SIGNS AND SYMPTOMS
Sarcoidosis is a systemic granulomatous disease of unknown etiology. Clinical findings may include a debilitating, febrile illness with cough and dyspnea, fatigue, bilateral hilar lymphadenopathy (visible upon plain film radiograph), erythema nodosum, alveolitis, acute polymyositis, arthritis, musculoskeletal anomalies, lacrimal or salivary gland infiltration or sarcoid nodules of the skin. It occurs most frequently in young adults (20 to 40 years), has a predilection for women and for races of color.
Patients diagnosed with systemic sarcoidosis have nearly 20 percent incidence of ocular involvement. The most prevalent ocular sign is unilateral, anterior, granulomatous uveitis. Less common presentations include unilateral nongranulomatous uveitis, bilateral intermediate uveitis, and bilateral chronically smoldering low-grade granulomatous ocular inflammation (Lofgren's syndrome).
The common clinical ocular findings associated with sarcoid uveitis include decreased or hazy vision, pain, photophobia, lacrimation, conjunctival injection, cells and flare in the anterior chamber, granulomatous iritis with large "mutton fat" keratic precipitates scattered over the back surface of the corneal endothelium, iritis spill over leading to anterior vitritis, true vitritis with white exudative debris in the region of the ora serrata (snowball or snowbank retinopathy) with retinal vasculitis (candle wax drippings) and phlebitis (venous sheathing).
Nodules of the iris stroma (Busacca nodules), nodules of the pupillary border (Koeppe nodules), conjunctival granulomas, band keratopathy, posterior synechiae, cataract formation, secondary glaucoma, retinal hemorrhage, retinal neovascularization, cystoid macular edema, venous occlusion, optic disc swelling, optic nerve infiltration, compressive optic neuropathy, proptosis and extra ocular muscle palsy are all documented findings.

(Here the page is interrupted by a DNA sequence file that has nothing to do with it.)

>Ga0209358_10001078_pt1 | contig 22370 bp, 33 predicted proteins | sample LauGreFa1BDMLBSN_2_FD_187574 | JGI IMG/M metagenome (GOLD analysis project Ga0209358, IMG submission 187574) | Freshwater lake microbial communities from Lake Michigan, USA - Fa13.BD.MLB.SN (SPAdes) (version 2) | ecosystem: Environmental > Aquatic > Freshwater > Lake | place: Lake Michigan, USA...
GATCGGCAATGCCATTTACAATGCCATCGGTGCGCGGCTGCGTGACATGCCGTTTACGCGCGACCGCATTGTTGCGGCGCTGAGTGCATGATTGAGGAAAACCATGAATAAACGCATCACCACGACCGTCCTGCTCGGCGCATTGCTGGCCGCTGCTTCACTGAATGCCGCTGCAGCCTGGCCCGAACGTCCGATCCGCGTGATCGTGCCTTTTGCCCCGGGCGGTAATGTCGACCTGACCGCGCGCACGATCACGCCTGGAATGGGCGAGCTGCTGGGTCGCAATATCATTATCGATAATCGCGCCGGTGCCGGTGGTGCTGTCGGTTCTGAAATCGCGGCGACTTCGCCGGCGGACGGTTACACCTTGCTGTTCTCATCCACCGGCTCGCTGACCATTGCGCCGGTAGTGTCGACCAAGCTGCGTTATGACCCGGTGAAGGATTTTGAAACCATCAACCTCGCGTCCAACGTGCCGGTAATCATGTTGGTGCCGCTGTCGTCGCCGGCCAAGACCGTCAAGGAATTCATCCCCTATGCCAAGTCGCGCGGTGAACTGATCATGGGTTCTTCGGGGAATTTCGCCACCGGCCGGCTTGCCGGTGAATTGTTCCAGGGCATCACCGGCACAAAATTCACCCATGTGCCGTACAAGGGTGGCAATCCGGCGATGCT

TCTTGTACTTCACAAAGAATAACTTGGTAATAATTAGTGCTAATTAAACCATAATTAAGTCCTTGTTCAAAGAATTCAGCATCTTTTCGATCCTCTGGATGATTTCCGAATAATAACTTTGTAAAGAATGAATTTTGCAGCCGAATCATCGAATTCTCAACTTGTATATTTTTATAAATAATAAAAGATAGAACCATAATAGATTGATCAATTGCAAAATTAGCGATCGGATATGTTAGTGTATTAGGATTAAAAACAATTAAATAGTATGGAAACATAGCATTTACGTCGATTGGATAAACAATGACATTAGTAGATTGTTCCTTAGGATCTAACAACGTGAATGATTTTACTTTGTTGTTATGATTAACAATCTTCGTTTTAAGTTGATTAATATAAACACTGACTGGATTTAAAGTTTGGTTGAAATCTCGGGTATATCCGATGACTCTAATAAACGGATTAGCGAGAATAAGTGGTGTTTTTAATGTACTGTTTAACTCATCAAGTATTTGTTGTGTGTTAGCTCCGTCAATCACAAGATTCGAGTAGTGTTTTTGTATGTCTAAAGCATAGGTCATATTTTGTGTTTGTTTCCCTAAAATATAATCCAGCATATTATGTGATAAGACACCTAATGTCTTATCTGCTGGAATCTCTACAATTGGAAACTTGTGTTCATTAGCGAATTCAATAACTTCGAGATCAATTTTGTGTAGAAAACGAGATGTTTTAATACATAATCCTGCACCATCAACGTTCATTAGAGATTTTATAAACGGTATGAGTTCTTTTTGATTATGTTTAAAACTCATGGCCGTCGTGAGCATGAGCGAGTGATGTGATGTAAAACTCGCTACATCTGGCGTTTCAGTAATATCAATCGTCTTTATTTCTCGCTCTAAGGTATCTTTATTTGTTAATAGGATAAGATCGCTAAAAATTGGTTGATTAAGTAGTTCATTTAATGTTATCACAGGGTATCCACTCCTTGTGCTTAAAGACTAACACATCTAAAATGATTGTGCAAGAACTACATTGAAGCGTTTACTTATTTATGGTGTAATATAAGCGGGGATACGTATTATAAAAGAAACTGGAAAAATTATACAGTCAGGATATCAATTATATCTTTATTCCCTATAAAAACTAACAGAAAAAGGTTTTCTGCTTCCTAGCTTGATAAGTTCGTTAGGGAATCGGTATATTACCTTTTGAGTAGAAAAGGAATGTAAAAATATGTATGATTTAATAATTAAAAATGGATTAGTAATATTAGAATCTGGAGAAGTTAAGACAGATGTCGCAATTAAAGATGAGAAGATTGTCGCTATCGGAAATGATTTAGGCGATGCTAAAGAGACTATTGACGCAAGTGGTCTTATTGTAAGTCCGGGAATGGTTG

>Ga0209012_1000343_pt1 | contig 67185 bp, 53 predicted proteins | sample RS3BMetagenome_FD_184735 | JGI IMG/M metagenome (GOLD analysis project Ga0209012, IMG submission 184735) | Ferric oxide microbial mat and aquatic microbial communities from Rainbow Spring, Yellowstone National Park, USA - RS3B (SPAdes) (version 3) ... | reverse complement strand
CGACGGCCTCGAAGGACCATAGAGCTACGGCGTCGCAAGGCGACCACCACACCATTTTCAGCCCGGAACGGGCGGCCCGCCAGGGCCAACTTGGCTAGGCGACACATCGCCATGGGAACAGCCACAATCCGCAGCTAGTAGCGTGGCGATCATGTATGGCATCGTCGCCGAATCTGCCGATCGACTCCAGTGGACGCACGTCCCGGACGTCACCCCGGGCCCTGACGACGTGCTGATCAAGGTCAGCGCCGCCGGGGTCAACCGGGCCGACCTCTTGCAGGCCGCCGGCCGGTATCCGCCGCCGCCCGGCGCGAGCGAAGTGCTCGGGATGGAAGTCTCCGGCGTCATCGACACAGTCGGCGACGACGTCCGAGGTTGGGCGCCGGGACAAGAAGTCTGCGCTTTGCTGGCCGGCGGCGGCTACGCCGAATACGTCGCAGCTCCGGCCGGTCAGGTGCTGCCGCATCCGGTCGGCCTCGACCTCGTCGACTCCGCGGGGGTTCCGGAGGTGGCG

Studies underscore that lymphocytes interact with macrophages. Some postulate that CD4+ T-helper 1 cells, in concert with macrophages, produce a cascade of cytokines and chemotactic factors which result in tissue changes and granulomatous lesions that affect many tissues and allow for the multi-system, multi-symptom nature of this disease. The clinical features of sarcoidosis mimic those of rheumatologic diseases, with increasing reports of coexistent autoimmune disease; however, no one has decisively determined an association.
Manage the ocular signs and symptoms of sarcoidosis by the findings. Manage uveitis aggressively with topical cycloplegics (e.g. homatropine 5%, scopolamine 0.25%, or atropine 1%, BID), topical steroids such as Vexol (rimexolone 1%) and Pred Forte (prednisolone acetate 1%), Q1H to QID if necessary, oral steroidal or nonsteroidal anti-inflammatories. In recalcitrant cases, you may attempt periocular subtenon steroid injections of Kenalog 40 (triamcinolone) every three to four weeks. Antimetabolites such as methotrexate and cyclosporin-A have been used effectively in patients intolerant to steroids. Add topical aqueous suppressants if intraocular pressure control is required. Topical nonsteroidal anti-inflammatory agents such as Acular (Ketorolac tromethamine) and Voltaren (diclofenac sodium), QID, may be attempted if you detect cystoid macular edema. Allow the retinologist to manage peripheral retinal neovascularization and pars planitis with panretinal photocoagulation and oral or injected steroids respectively.
The primary care physician can lead systemic management. Referral for laboratory testing across the autoimmunologic, rheumatologic, infectious and inflammatory spectrum is essential, especially for atypical uveitis or optic neuropathy. Obtain or suggest to the PCP testing for anemia, leukemia, syphilis, HIV, lupus, Lyme disease, tuberculosis, arthritis, ankylosing spondylitis and hypertension. The initial battery could include complete blood count (CBC with differential), fluorescent treponemal antibody absorption test (FTA-Abs), reactive plasma reagin (RPR), purified protein derivative with anergy panel (PPD with anergy panel), anti-nuclear antibody (ANA), angiotensin converting enzyme (ACE), Lyme titre, rheumatoid factor (RF), sickle prep, chest x-ray (CXR) and sacroiliac joint films. Tests that indicate sarcoidosis most specifically are the chest x-ray, ACE and gallium scan.
Diagnose sarcoidosis through clinical (laboratory tests and biopsy) and radiologic evidence. Up to 90 percent of patients with ocular sarcoid have abnormal chest radiographs. Lung biopsy by tracheobronchial fiber optic techniques is 90 percent accurate. Biopsy of an enlarged, potentially infiltrated lacrimal gland or conjunctival granuloma is an acceptable alternative and can be handled by most general ophthalmologists.
A simple but effective practice management tool: a dictated letter to the primary care physician explaining the ocular problem, the management, the request for lab studies and the progress reports.
Vitritis without retinitis, vasculitis or phlebitis should be considered large reticulum cell sarcoma until proven otherwise. The minimum initial work up for this form of intermediate uveitis includes, but is not limited to, CBC with differential, FTA-Abs, RPR, PPD, ANA, ACE, Lyme titre, RF and CXR.